My friend Cecilly has been busy creating new Games by Cecilly™. She generously shares these games with all piano teachers. This is a simple game that is with directions so easy, even I can figure it out! (Ive never been good at reading directions and I either need a picture or some other way to learn. Teaching is all about learning styles.) If you have some seasonal bean bag toys such as chicks or bunnies, set them out and ask your students to pick their favorite to toss. You can play this game at a lesson, or it could be a fun group lesson game. I took the picture above with one of my bean bag toys I keep in the studio just for fun.
You might wonder how this is any different from just doing flash cards sitting at the piano. Well, this gets the student off the bench and in a different frame of mind. It breaks up the routine and makes piano lessons more fun.
Here are the directions from Cecilly:
Materials needed: 9 note flash cards, a bean bag to toss.
Set up: Place 9 note flash cards face up or face down on the floor in a tic tac toe grid fashion.
To Play: The student stands at a distance and tosses the bean bag to the grid of cards. Which ever card the bean bag lands on is the one the student must name (or play on the piano). If correct, Turn the card over. If incorrect, remove the card.
Continue, having the student toss, trying to win a 3 in a row, or until all cards have been landed on and named/played. -Cecilly
Come Christians, Join to Sing
It seems to be hard to find pre-reading hymns for Easter, so I arranged this one for one of my students. This is a good hymn for beginners because of the simple rhythm and it has long been a favorite of children.
I’m posting this before I actually try it out with a student, which I don’t like to do, but Easter will be here very soon so I thought I’d better post it at the beginning of the week. If If there are any mistakes or trouble spots, I’ll fix them and re-post the music.
The 48 page Spring Catalog from Hal Leonard features titles that are all 40% off for teacher desk references. This includes the composer statues some teachers give as rewards. Also included are some Henle and many Schirmer editions with and without CD’s, popular piano music of all levels, and all of the Hal Leonard Method books and supplements. There is a limit to the amount of copies you can order and Hal Leonard encourages you to order more from your favorite music dealer.
The catalog also has a CD sampler enclosed with over 100 excerpts. I love to get this kind of CD sampler because I can listen to it in the car as I run my errands and save a little time.
One new item in the Hal Leonard Piano Method is the All-In-One-Lesson book. It “combines selected pages from the Piano Lesson, Technique, Solos, Theory Workbook, and Practice Games into one easy-to-manage book.” It looks like only Book A is available at this time, but perhaps more levels will come out. If you like this method and you’re planning to start a new student in a family that always seems to leave some of their books at home, or if you want to limit the amount of books a student has, you might want to check this out. This method teaches reading by intervals in a sequence that is accessible for every child.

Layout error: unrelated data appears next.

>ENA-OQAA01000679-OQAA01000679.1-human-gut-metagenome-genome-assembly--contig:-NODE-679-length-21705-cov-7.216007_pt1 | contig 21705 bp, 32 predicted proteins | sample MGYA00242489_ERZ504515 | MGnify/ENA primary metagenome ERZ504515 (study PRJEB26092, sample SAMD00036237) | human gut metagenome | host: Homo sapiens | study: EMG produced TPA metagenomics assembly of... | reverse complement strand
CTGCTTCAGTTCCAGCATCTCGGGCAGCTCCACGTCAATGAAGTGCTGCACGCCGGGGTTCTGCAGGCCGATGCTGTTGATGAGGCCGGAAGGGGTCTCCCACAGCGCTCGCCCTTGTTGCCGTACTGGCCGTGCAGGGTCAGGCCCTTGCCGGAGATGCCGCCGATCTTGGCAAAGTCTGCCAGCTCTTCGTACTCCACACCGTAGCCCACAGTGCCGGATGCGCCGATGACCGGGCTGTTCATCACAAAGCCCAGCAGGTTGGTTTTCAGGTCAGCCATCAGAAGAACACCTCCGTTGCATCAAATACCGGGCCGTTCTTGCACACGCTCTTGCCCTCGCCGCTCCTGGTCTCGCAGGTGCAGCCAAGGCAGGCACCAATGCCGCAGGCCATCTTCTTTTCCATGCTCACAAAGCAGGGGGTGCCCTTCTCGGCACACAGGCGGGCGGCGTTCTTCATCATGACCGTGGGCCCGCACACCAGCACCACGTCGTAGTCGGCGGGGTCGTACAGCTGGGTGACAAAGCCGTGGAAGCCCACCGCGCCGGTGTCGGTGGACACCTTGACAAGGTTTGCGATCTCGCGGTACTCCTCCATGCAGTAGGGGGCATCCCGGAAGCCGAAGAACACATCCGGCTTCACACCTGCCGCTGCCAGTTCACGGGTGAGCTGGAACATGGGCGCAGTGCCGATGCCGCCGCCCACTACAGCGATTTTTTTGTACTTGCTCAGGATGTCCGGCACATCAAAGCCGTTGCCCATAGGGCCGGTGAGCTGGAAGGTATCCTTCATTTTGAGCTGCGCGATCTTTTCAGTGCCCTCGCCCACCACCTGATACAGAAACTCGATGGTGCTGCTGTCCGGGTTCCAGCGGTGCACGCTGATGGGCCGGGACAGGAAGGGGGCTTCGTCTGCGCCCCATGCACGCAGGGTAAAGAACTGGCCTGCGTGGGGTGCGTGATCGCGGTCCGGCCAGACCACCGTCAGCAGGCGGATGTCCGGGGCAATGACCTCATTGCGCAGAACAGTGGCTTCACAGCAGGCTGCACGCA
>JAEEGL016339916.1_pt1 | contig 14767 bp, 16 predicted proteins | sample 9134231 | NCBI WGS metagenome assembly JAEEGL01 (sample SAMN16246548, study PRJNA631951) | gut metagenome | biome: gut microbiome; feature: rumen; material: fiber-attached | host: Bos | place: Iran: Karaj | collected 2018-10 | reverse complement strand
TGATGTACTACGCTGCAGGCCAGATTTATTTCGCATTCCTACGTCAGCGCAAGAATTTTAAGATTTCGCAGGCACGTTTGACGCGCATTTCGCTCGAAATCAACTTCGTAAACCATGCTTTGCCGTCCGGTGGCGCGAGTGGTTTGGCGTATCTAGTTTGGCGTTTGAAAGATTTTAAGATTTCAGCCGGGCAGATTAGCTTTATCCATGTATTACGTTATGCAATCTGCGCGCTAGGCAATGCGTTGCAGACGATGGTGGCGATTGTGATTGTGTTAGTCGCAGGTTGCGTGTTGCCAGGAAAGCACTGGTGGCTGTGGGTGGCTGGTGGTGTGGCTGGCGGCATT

Do you have flash cards laying all around the table in your piano studio. Do they seem to multiply on their own? I’ve tried wrapping them with a rubber band but the rubber band either breaks or students take it off and I can’t find a new one. My husband suggested I make a box like playing cards come in. I thought that was such a good idea I’d try it. So here, for your arts and crafts enjoyment is how to make a box for your flash cards that are the size of playing cards.
I used card stock, Staples brand 110 pound paper. If you anything thicker, it might not fold well, but you can be the judge of that. Print out the front of the box and cut it out.
If you click the link below, you can see the folding lines for the box and also print out a blank box template.
You don’t really need to print on the reverse, but if you do, be sure to use the graphic side when you cut it out because it is very hard to match up front and back precisely on a home printer. It might be easier to just look at where the folding lines are and fold accordingly.
Use a ruler as a guide to fold so you will have a straight crease. An ordinary glue stick worked well to glue along the sides. I used a generous amount of glue.
To set up the glue, I inserted a deck of real playing cards, not the ones I made, and wrapped some rubber bands around the pack to let it sit overnight.
My flash cards don’t quite fill up the box. I left some room in case you want to add a few extra cards.
The flash cards pictured can be used with the “Who Am I Swat Game” . The directions for this game by Cecilly can be found here.